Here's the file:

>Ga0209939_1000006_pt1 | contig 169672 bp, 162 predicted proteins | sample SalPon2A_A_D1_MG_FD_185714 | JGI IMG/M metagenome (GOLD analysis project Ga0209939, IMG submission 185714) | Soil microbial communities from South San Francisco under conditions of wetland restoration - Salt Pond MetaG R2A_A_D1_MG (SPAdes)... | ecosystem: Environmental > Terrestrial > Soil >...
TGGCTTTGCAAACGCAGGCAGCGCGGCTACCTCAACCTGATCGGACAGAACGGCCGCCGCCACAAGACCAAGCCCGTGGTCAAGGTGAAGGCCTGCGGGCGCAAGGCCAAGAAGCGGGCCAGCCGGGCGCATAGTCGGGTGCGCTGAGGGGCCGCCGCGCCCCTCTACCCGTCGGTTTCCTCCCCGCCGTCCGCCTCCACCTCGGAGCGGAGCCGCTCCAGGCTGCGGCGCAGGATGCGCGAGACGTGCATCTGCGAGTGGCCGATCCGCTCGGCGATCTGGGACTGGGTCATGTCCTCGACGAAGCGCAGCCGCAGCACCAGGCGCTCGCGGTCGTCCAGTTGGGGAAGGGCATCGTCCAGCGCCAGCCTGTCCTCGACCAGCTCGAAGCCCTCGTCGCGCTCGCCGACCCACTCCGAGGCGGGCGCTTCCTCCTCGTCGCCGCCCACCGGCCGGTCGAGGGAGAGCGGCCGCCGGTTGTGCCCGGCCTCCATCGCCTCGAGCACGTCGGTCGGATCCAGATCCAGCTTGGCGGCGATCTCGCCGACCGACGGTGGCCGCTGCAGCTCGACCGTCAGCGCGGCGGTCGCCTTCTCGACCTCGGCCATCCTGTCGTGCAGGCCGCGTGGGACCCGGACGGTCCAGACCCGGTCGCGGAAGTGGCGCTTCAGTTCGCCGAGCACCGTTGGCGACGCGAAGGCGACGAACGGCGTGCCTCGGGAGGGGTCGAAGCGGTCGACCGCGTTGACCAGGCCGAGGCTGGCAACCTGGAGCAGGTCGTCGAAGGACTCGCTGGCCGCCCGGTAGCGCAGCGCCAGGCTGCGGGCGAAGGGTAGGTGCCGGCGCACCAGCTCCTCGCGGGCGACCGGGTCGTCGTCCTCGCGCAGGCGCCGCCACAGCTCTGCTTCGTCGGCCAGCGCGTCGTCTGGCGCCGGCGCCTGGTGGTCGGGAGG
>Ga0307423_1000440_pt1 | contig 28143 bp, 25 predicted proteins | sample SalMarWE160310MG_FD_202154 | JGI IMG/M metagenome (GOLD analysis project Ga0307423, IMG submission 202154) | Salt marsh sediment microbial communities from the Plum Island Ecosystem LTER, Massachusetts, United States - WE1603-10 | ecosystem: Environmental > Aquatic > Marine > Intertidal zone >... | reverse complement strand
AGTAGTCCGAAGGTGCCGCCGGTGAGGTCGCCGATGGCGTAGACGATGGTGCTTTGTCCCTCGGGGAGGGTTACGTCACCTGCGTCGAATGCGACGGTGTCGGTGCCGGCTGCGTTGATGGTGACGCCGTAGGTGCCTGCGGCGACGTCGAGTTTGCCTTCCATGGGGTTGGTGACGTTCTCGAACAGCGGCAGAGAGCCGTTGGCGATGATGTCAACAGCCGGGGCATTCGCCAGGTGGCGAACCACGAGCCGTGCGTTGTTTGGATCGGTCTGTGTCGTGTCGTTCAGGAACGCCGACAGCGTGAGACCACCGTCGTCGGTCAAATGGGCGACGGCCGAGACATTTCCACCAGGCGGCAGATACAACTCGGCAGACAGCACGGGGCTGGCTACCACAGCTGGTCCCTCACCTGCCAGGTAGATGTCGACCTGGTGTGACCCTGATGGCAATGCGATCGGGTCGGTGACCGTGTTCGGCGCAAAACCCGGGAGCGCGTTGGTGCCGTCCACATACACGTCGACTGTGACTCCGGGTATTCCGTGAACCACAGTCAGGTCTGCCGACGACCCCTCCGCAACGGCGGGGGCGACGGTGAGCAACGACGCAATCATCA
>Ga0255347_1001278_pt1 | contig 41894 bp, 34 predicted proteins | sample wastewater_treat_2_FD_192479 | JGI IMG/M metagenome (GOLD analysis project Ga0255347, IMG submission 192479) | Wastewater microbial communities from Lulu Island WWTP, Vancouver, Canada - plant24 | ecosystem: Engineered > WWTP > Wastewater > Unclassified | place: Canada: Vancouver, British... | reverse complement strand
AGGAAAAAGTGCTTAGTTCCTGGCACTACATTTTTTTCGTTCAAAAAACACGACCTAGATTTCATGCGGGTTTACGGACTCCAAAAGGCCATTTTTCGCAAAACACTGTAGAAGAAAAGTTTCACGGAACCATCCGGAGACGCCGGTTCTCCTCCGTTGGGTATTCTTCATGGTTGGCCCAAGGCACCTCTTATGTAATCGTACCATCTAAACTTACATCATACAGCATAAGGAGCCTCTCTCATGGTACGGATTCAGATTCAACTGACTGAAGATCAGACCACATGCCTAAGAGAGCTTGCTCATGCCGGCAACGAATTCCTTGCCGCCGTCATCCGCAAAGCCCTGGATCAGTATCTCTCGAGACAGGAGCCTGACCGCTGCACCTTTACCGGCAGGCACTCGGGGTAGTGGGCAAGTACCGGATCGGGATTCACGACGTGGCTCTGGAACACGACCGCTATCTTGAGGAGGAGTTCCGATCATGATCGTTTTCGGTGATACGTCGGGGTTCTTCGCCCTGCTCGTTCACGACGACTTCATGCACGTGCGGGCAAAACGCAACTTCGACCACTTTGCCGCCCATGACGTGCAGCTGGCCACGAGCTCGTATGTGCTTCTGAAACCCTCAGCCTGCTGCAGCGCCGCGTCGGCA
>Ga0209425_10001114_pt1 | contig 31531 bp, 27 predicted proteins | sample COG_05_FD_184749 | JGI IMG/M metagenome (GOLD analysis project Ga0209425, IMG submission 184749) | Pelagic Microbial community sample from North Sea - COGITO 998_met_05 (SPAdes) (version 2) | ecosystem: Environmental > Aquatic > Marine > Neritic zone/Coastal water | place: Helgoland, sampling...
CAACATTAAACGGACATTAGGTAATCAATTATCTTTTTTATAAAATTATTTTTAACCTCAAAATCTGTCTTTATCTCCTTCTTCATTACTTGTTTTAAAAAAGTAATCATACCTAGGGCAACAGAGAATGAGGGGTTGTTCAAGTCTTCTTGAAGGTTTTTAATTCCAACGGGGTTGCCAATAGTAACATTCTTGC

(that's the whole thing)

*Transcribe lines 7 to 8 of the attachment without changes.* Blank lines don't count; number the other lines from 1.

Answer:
>Ga0209425_10001114_pt1 | contig 31531 bp, 27 predicted proteins | sample COG_05_FD_184749 | JGI IMG/M metagenome (GOLD analysis project Ga0209425, IMG submission 184749) | Pelagic Microbial community sample from North Sea - COGITO 998_met_05 (SPAdes) (version 2) | ecosystem: Environmental > Aquatic > Marine > Neritic zone/Coastal water | place: Helgoland, sampling...
CAACATTAAACGGACATTAGGTAATCAATTATCTTTTTTATAAAATTATTTTTAACCTCAAAATCTGTCTTTATCTCCTTCTTCATTACTTGTTTTAAAAAAGTAATCATACCTAGGGCAACAGAGAATGAGGGGTTGTTCAAGTCTTCTTGAAGGTTTTTAATTCCAACGGGGTTGCCAATAGTAACATTCTTGC